Monday, March 1, 2010
Drew Willis (Northern Kentucky) and our own Rick Bales (Northern Kentucky) have just posted their recent paper on SSRN: Narrowing Successorship: The Alter Ego Doctrine AndThe Role of Intent.The abstract states:
When one company is acquired by another in a bona fide transaction, the successor employer generally is not bound by the substantive provisions of a collective-bargaining contract negotiated by its predecessor. However, when a company merely changes its name or corporate form, courts will use the alter ego doctrine to hold the company to its labor obligations. Courts are split regarding the role intent should play in distinguishing successor companies from alter ego companies. Our article argues that courts should be able to infer invidious intent from anti-union animus; from the employer’s receiving a foreseeable benefit by eliminating its collective bargaining obligations; or from the employer’s desire to avoid its collective bargaining obligations, even if the employer was motivated by other factors also.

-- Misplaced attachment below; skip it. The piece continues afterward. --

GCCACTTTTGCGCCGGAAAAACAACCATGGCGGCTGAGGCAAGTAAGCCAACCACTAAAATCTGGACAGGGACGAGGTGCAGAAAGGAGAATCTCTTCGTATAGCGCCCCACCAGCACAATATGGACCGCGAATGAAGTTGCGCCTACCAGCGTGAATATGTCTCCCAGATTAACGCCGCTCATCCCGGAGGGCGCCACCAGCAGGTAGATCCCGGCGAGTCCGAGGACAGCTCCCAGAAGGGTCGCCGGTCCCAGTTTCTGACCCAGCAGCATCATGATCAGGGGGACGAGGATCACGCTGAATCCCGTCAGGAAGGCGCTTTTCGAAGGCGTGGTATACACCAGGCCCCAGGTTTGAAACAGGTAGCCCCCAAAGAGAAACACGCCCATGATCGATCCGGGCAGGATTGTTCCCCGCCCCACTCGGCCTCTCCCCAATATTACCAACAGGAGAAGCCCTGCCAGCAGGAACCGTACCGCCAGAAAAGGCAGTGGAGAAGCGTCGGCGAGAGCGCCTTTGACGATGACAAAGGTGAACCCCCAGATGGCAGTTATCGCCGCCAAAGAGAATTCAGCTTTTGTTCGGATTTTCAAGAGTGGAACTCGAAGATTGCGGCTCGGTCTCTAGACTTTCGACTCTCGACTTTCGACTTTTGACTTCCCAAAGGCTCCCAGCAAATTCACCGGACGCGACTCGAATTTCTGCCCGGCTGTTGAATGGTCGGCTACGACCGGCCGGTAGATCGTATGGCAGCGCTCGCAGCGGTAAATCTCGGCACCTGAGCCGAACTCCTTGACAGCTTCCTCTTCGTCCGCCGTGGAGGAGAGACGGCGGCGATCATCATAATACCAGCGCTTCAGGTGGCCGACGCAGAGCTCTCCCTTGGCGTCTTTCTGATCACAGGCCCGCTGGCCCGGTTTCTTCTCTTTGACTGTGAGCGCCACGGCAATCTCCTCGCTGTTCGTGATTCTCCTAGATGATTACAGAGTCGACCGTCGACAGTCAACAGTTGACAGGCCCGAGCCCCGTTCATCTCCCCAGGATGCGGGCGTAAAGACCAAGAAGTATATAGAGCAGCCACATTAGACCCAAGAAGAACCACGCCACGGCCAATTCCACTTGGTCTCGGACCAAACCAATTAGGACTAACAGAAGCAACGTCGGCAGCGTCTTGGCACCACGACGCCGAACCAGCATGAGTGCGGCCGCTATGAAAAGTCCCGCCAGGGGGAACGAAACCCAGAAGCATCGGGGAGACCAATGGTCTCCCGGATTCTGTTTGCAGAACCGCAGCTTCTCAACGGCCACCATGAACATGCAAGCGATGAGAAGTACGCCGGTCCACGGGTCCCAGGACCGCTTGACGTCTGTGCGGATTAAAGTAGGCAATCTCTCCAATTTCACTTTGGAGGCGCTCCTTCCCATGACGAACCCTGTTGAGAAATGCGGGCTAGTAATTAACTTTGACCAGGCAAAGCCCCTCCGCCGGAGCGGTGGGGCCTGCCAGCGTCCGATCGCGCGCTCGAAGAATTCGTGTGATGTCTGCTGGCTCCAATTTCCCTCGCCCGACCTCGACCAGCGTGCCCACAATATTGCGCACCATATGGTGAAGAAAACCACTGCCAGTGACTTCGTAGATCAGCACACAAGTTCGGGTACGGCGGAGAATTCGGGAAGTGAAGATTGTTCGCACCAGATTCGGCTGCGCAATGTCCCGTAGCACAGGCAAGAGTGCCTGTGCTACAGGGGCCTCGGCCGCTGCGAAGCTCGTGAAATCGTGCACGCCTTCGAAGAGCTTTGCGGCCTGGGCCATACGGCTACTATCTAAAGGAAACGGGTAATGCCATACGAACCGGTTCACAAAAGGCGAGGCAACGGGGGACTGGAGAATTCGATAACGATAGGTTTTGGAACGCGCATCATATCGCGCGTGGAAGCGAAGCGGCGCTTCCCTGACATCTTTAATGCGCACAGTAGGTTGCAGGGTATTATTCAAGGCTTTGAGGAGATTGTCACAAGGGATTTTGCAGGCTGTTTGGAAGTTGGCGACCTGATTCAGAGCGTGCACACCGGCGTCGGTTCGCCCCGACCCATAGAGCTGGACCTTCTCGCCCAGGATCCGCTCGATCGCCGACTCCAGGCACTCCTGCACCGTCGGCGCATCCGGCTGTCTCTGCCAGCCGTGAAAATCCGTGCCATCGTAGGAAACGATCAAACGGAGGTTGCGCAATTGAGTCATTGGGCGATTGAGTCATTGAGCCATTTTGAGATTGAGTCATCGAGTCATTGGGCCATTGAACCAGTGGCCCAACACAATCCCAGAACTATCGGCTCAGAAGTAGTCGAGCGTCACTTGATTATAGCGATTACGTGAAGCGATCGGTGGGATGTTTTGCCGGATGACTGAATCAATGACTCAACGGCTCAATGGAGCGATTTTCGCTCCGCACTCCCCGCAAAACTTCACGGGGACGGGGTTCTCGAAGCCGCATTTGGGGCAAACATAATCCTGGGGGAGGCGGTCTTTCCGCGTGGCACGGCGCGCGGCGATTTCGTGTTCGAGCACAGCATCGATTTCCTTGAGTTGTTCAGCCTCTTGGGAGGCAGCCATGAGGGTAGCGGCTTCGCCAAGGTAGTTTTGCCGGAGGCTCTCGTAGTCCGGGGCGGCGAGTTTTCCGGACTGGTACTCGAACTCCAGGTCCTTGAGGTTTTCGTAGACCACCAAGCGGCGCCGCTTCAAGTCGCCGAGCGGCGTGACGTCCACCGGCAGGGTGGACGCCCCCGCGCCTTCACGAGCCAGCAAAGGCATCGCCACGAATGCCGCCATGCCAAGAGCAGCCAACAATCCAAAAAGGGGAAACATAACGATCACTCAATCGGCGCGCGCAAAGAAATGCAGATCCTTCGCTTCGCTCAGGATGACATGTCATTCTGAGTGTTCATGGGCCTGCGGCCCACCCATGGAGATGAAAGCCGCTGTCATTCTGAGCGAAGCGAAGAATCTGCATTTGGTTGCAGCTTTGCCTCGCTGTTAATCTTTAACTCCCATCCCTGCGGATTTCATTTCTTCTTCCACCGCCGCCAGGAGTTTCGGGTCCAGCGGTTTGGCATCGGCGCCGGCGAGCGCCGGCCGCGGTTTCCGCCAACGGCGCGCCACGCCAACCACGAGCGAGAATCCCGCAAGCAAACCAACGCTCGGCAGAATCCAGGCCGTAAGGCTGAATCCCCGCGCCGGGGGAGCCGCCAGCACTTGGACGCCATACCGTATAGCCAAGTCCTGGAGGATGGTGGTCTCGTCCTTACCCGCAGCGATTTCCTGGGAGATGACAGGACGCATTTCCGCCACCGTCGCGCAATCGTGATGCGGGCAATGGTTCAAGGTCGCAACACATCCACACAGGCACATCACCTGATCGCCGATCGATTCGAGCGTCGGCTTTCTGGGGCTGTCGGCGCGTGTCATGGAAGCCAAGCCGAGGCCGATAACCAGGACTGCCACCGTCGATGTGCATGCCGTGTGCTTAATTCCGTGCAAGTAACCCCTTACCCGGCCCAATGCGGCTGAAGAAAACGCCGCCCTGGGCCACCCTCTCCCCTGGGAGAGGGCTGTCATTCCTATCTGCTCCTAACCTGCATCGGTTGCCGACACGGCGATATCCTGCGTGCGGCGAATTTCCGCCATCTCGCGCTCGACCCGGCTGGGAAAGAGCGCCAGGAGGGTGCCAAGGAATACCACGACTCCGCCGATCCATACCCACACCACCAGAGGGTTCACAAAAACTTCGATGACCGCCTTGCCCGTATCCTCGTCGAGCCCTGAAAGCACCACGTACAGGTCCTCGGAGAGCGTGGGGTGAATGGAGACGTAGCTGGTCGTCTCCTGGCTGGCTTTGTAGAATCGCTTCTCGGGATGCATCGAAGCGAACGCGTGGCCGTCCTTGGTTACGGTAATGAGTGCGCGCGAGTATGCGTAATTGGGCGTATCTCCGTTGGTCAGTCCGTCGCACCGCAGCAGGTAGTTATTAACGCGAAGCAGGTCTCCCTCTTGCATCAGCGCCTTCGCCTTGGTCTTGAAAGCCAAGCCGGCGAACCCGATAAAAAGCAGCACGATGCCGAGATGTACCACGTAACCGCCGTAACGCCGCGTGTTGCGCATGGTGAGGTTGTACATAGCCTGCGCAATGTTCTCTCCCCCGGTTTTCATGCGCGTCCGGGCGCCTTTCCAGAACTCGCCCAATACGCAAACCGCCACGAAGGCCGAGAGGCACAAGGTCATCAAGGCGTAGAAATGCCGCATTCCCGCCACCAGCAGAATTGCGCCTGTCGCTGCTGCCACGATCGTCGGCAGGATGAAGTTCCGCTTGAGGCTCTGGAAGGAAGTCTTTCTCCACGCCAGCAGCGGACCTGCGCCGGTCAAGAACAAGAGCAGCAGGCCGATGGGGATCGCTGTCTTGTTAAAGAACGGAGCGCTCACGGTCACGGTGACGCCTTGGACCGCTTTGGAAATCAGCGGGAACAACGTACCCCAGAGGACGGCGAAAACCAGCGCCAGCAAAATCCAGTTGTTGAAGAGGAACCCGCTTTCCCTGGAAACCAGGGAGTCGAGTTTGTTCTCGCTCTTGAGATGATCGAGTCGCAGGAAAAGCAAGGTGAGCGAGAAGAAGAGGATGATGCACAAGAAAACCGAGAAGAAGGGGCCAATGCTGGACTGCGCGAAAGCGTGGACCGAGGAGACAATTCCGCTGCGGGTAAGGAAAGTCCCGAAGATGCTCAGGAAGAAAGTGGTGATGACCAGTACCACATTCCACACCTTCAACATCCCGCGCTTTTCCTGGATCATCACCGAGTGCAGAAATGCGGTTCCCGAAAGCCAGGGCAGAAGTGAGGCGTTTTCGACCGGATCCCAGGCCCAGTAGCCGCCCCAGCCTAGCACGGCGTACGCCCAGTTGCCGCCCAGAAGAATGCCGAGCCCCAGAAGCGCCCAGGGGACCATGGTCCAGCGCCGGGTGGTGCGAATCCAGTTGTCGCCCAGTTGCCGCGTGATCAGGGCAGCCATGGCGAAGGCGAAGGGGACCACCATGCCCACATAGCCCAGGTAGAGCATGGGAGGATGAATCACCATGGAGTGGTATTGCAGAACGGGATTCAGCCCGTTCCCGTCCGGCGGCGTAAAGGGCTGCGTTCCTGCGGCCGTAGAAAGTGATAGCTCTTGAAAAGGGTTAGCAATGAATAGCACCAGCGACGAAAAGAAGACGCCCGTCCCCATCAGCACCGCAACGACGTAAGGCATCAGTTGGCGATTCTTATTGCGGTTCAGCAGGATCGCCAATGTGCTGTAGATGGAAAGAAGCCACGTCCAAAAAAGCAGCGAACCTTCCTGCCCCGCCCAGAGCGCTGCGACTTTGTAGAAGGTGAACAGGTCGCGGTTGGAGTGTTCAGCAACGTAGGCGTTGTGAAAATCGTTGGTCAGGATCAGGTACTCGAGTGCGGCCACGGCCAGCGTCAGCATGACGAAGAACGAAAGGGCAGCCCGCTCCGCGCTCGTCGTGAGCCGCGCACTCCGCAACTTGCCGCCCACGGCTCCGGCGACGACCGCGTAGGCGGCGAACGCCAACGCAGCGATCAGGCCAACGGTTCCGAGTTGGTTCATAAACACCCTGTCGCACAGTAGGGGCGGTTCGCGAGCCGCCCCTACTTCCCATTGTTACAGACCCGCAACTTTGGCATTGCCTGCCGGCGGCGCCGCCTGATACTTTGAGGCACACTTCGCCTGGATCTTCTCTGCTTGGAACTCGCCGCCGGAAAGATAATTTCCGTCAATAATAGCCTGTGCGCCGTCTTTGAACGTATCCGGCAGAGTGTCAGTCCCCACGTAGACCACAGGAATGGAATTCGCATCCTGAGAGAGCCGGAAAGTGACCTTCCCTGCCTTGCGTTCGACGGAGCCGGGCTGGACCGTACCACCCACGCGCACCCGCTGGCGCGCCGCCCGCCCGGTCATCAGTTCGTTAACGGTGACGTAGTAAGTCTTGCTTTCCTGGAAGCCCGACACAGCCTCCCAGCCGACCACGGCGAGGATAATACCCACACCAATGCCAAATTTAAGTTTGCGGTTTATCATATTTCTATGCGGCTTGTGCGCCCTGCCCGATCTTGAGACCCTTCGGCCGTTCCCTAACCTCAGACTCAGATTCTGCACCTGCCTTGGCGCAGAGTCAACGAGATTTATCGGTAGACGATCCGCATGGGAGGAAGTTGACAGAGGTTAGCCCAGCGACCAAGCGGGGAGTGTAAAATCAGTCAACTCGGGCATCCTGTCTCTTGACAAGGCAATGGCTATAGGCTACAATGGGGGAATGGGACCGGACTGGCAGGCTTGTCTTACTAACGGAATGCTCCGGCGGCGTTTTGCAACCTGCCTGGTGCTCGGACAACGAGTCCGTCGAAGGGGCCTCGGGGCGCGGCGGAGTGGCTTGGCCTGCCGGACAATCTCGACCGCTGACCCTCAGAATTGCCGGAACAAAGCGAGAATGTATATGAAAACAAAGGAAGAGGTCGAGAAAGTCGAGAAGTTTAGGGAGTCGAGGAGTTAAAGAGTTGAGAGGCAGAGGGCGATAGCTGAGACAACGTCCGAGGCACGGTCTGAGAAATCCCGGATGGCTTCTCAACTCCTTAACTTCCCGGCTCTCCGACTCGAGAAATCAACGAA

An interesting entry into the mixed motives fray from a new direction.